California Legislators Fight Divisive Ethnic Battle

Democrats are pitting African Americans, Asian Americans, and Latinos against each other.


SACRAMENTO—Republican legislators had often been criticized for being divisive when they held up the passage of state budgets to exact concessions—something that has subsided after the 2010 passage of Proposition 25, which requires a simple majority to pass budget bills.

Yet the fading of Republican power has not led to an era of Kumbaya. In fact, the state Capitol recently has been plagued by some of the ugliest and most divisive political battles in years as Democrats fight one another over ethnic-related issues. A new bill that recently passed a Senate committee is likely to keep the hostilities boiling.

The flashpoint was in March, after Asian-American legislators backed away from their previous support of SCA 5, a constitutional amendment that would have asked voters to repeal Proposition 209. That was the 1996 statewide initiative that banned racial and ethnic quotas in the state university systems and other public facilities.

Asian-American voters feared that their kids would face discrimination in university admissions if the new measure passed—and they put pressure on their legislators to back off. But some of SCA 5's supporters, who remain intent on reviving the issue, were livid at how it all played out.

The Sacramento Bee reported on "racially tinged reprisals," including allegations that an unrelated bill by an Asian-American assemblyman was killed by Latino and African-American legislators purely as retribution. Several Latino and African-American legislators withdrew their support for state Sen. Ted Lieu's congressional bid given that Lieu signed a letter asking the Assembly speaker to shelve the bill.

A cooling-off period seems in order, yet some of the same legislators who backed SCA 5 also are backing a bill that could lead to the reinstatement of another controversial ethnic-related policy: bilingual education.

In 1998, voters approved Proposition 227 mandating that public schools teach immigrant students with instruction that would be overwhelmingly in English. Sponsored by Silicon Valley entrepreneur Ron Unz, the measure basically ended public bilingual education programs that were said to have delayed English fluency because they taught kids heavily in their native language. It won with 61 percent of the vote.

The measure wasn't only about methods of English instruction. Supporters of Prop. 227 argued that bilingual education was an impediment to assimilation, so it got caught up in the immigration debates even though Unz had opposed Proposition 187, the 1994 initiative that restricted public services to unauthorized immigrants.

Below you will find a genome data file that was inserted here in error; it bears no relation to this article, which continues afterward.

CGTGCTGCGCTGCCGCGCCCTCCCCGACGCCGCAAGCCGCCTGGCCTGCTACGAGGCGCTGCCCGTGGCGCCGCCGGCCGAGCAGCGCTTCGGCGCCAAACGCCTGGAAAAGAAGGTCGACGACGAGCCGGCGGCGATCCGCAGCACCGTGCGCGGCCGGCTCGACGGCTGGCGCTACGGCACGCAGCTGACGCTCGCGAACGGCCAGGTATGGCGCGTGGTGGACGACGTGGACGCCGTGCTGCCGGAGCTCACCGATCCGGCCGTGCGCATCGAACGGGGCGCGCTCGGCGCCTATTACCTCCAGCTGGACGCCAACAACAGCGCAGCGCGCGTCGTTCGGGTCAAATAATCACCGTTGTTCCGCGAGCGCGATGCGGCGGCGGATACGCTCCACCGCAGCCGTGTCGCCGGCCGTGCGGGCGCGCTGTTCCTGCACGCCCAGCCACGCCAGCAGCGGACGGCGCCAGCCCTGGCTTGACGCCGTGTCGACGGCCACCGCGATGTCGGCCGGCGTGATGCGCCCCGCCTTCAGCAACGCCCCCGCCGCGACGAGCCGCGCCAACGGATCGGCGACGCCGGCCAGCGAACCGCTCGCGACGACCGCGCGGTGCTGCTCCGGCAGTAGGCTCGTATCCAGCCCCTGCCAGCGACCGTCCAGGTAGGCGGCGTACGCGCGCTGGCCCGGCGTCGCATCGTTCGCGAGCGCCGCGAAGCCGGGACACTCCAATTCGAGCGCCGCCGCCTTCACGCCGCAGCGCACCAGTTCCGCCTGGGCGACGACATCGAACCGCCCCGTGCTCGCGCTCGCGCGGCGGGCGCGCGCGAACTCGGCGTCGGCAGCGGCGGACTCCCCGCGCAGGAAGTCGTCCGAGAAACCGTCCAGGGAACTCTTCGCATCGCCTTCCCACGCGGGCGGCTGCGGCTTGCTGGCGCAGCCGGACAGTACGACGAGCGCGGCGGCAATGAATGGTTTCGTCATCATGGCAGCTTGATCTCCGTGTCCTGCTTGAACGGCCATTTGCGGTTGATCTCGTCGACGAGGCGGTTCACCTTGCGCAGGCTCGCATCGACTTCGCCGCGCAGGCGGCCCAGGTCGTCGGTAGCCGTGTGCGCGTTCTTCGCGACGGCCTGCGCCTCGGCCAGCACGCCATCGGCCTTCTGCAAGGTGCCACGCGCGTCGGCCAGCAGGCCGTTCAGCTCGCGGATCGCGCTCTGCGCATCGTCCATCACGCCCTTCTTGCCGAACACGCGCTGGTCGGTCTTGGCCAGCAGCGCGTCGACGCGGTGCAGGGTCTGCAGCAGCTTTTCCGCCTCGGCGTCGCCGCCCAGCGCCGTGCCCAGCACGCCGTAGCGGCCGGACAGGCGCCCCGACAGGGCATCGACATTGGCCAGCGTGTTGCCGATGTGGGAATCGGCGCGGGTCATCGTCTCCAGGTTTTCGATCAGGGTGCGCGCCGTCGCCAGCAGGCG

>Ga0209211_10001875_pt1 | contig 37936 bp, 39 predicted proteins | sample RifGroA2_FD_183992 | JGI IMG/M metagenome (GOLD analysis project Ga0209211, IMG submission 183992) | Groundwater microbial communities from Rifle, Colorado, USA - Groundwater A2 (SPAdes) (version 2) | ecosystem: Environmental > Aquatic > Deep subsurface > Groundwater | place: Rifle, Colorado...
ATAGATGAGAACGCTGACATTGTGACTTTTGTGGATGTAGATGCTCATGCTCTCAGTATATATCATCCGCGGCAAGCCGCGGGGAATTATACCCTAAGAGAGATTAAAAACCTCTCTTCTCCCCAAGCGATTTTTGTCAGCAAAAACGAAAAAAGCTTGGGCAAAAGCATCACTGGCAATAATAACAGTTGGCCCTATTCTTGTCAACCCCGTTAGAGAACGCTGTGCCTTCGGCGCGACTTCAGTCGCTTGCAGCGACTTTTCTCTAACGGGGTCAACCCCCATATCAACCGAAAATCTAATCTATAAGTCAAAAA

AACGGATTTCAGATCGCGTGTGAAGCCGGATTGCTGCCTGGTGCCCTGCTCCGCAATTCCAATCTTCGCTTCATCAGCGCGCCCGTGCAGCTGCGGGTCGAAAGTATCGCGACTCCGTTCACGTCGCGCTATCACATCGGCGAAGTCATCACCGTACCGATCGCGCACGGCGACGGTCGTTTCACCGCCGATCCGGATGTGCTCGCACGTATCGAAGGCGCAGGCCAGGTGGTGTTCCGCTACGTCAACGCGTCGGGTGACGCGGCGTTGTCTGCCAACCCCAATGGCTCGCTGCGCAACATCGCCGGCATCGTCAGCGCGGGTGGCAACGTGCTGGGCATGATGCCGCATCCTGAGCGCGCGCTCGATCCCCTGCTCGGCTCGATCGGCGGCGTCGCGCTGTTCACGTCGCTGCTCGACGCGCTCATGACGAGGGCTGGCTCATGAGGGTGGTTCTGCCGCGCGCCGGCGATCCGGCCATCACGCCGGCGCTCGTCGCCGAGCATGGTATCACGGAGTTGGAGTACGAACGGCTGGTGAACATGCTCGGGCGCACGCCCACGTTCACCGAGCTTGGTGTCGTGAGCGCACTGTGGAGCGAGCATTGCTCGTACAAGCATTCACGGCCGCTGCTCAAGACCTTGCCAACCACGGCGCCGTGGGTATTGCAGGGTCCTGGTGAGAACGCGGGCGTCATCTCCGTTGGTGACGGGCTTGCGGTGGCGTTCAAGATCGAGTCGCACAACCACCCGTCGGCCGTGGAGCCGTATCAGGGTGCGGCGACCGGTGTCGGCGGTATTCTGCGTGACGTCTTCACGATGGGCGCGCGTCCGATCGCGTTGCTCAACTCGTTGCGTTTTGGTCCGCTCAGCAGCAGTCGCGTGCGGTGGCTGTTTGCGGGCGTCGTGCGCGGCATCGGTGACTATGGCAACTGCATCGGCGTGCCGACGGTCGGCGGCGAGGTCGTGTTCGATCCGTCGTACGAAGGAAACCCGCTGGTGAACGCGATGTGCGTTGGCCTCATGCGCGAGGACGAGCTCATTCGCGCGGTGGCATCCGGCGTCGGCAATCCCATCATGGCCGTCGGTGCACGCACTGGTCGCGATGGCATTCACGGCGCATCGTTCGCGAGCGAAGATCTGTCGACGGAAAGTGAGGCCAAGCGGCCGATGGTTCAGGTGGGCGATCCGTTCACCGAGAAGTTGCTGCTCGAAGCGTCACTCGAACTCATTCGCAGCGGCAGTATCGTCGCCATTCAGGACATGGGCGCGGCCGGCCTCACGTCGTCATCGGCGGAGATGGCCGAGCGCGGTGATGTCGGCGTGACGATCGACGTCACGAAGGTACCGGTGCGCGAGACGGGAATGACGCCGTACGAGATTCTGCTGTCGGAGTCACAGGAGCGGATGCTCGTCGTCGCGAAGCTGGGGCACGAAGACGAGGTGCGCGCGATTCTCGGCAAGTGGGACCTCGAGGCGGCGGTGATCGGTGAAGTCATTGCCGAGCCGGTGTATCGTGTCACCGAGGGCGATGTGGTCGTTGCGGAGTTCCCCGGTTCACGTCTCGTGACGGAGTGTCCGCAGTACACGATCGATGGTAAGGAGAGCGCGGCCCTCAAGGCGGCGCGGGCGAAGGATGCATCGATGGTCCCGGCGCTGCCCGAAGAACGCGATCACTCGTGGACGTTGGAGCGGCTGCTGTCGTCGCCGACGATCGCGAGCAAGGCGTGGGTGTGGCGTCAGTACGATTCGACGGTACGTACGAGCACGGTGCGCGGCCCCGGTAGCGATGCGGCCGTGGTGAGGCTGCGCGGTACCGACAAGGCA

Yet the death of bilingual education has remained a sore point for many Latino legislators. Last week, a Senate committee voted 7-0 to approve SB 1174 by Sen. Ricardo Lara, D-Huntington Park/Long Beach. It would ask voters in November 2016 to "amend" Prop. 227 by deleting the English-immersion requirement and leaving it up to local education officials. The bill is a clear effort to reinstate bilingual-education programs.

Indeed, Lara's statement on the vote laments the reduction of such programs. Given the evidence that immersion is a quicker way to teach immigrants English, bilingual-ed's backers now champion the method as a way to help kids maintain their Spanish-language heritage.

Unz thinks that current legislators don't really remember the old debate, but ultimately will be forced to back down in a fashion similar to what happened after parents learned about SCA 5.

"For most of a full generation, almost all young immigrant students in California have been taught English as soon as they started school and generally learned it perfectly well within a few months," Unz told me on Friday. "If the California politicians and school administrators were crazy and stupid enough to try to switch back to Spanish-almost-only instruction, they'd encounter such a gigantic grassroots revolt they'd be politically annihilated in very short order."

That's a relief, but it still raises a disturbing question: Why are some California legislators so eager to revive these old ethnic debates that will lead to nothing but bitterness and division?